DropChute+ is quirky but useful for file exchange

Pros and
cons:
+ Faster than e-mail for large files
+ Prevents needless file duplication
– Requires Internet Explorer 4.0 for added security under Windows 9x


Real-life requirements:
Windows 9x or NT 4.0, 4M free on hard drive, modem or direct TCP/IP connection,
Internet Explorer 4.0 or NT Service Pack 3 for high security


Related story: Online or off, DropChute
tells you when a file is waiting.





Once in a while, you find a product as quirky as a plaid network cable. Hilgraeve
Inc.’s DropChute+ is one of those products.


DropChute+ maintains a phone book of frequent contacts who also have DropChute and with
whom you can share files over the Internet or by modem. Many people believe the best way
to send out files is as e-mail attachments, but that isn’t necessarily true.


When you buy DropChute+, you can send a copy of a working version to anyone else, but
the copy lacks some of its features. A copy also is available for download from the
company’s Web site at http://www.hilgraeve.com.


When I installed the full software, I set up several other users, both within the GCN
Lab network and outside. It was surprisingly handy.


Using DropChute+, I could notify other users that a file was available for download.
This not only cut down on needless copies floating around the network, it worked faster
than sending e-mail.


To verify my anecdotal experience, the GCN Lab set up several tests and tracked the
time it took to send an e-mail and have it received at the other end vs. the time it took
to receive DropChute+ notification that a file was available and download it. The larger
the file attachment, the larger the time difference.


A test of a 5M file best illustrated the difference. Sent by e-mail, it had to travel
from the PC to the mail server, then over the Internet to its destination. At the mail
server on the other end, the process reversed. The whole thing took almost 24 minutes.


With DropChute+, the file could go directly to the individual, unless the person was
behind a firewall, which was the case in the lab’s test. I sent a simple text e-mail
message that the file was available for download. The user at the other end then started a
copy of DropChute and downloaded the file, which took less than 14 minutes.


If you make many files available to users inside your firewall, the process is much
simpler. DropChute+ simply sends the file to the specified users, provided their copies of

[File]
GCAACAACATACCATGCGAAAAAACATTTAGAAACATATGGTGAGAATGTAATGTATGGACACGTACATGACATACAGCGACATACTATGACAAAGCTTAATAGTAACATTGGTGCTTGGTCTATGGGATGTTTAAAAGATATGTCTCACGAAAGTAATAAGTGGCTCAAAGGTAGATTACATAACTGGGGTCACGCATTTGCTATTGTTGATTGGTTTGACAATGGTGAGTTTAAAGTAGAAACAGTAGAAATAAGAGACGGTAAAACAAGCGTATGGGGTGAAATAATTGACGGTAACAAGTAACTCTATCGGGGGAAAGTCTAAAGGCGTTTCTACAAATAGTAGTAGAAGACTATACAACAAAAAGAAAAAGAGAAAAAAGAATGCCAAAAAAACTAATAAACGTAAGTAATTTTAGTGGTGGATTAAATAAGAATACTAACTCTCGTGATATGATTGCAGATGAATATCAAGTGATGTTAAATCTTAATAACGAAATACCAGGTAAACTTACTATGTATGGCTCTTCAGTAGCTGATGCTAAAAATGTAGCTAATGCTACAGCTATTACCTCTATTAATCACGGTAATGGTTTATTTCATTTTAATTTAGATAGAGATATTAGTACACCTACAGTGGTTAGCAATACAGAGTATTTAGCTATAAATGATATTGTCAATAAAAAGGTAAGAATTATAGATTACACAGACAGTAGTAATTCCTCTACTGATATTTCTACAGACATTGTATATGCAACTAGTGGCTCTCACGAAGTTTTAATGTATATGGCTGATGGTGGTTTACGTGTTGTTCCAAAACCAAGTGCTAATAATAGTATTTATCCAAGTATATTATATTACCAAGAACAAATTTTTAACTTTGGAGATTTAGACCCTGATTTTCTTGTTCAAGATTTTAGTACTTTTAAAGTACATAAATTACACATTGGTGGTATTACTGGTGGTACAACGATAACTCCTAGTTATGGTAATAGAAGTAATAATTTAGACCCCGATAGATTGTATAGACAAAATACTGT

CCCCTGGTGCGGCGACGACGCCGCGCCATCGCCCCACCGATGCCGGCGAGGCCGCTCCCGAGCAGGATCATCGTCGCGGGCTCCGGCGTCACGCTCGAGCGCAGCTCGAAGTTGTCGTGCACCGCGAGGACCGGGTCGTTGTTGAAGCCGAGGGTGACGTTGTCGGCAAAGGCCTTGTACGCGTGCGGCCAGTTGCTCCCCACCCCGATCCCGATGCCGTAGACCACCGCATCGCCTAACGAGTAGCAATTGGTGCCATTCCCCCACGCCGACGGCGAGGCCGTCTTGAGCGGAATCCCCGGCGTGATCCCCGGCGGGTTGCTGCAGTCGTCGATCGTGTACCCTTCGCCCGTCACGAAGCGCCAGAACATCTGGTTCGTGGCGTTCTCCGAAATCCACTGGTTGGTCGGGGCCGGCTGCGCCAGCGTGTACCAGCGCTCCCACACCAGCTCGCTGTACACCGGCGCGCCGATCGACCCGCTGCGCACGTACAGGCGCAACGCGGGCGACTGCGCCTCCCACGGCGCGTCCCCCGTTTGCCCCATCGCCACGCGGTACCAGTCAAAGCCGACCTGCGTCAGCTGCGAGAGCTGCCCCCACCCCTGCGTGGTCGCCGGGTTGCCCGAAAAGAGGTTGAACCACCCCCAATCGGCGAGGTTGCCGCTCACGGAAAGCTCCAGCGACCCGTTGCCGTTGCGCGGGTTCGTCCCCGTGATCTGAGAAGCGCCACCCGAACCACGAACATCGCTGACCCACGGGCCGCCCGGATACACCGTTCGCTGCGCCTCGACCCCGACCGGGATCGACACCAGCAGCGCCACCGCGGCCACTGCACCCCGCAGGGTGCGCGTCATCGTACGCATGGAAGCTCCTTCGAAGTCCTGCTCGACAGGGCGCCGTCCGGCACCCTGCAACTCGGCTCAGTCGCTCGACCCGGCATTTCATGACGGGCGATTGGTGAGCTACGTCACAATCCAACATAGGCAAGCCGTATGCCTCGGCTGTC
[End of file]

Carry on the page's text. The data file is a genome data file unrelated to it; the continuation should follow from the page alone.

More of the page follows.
DropChute are running and accepting files.


DropChute+ can serve as a quick-and-dirty file distribution system for collaboration,
or even as a near-virtual private network for sharing files with users on other
networks. It is not suitable for mission-critical file delivery, but it works well
enough for workgroups, departments and remote users.


DropChute+ and a trimmed-down version called DropChute (see story below) both have chat
functions, but—once again—firewalls can cause problems. The firewall workarounds
demand help from the network administrator.


Choosing from the security options available in DropChute+, you can set up the program
to authenticate users and encrypt traffic. An administrator then must dedicate a unique
port address for DropChute instead of its standard Telnet port 23.


Once this happens, only DropChute+ is addressable from the outside. Because it does not
support Telnet or File Transfer Protocol commands, any access to system resources is
completely controlled by the DropChute+ authentication procedure.


You must tell users outside your firewall which port you have set aside so they can
change your phone book entry to access that port when communicating with you.


DropChute+ includes Hilgraeve’s HyperGuard virus filter for greater safety in
transferring files.


The authentication and encryption levels are easy for customizing each user entry in
the phone book. The lowest security level verifies a user’s unique name. This level
provides no file encryption and is unsuitable for most government offices.


Higher levels of authentication and encryption are available, but only when all users
have the full version of DropChute+.


The next level up is called Simple Password. A scrambled password is transmitted but
with no encryption. After transmission, the file exchange goes on without encryption.


Still higher is Password Security via Microsoft Corp.’s cryptography application
programming interface. You provide a password and share it with another user, and
DropChute+ develops an encryption key. The key works on all data throughout a DropChute+
session, including the authentication stage.


The highest security level is public-key security via Microsoft’s crypto API.
Public-key authorization and symmetric key encryption protect against spoofing and verify
that both users are who they claim. Data files are thoroughly encrypted.


To enable the Microsoft cryptography API, you must be running either Microsoft Internet
Explorer 4.0 or Microsoft Windows NT with Service Pack 3 installed.


If you and another DropChute+ user have modems, you can use the product’s Internet
Rendezvous feature. A short call by modem alerts the other person to log on to a local
Internet provider. Then you can begin file exchange without paying per-minute rates.


DropChute+ was useful for file exchange in some cases. Given its public-key
authentication and private-key encryption properties, it also delivers high security.
Using it across a firewall takes some planning and administrative help, however.  

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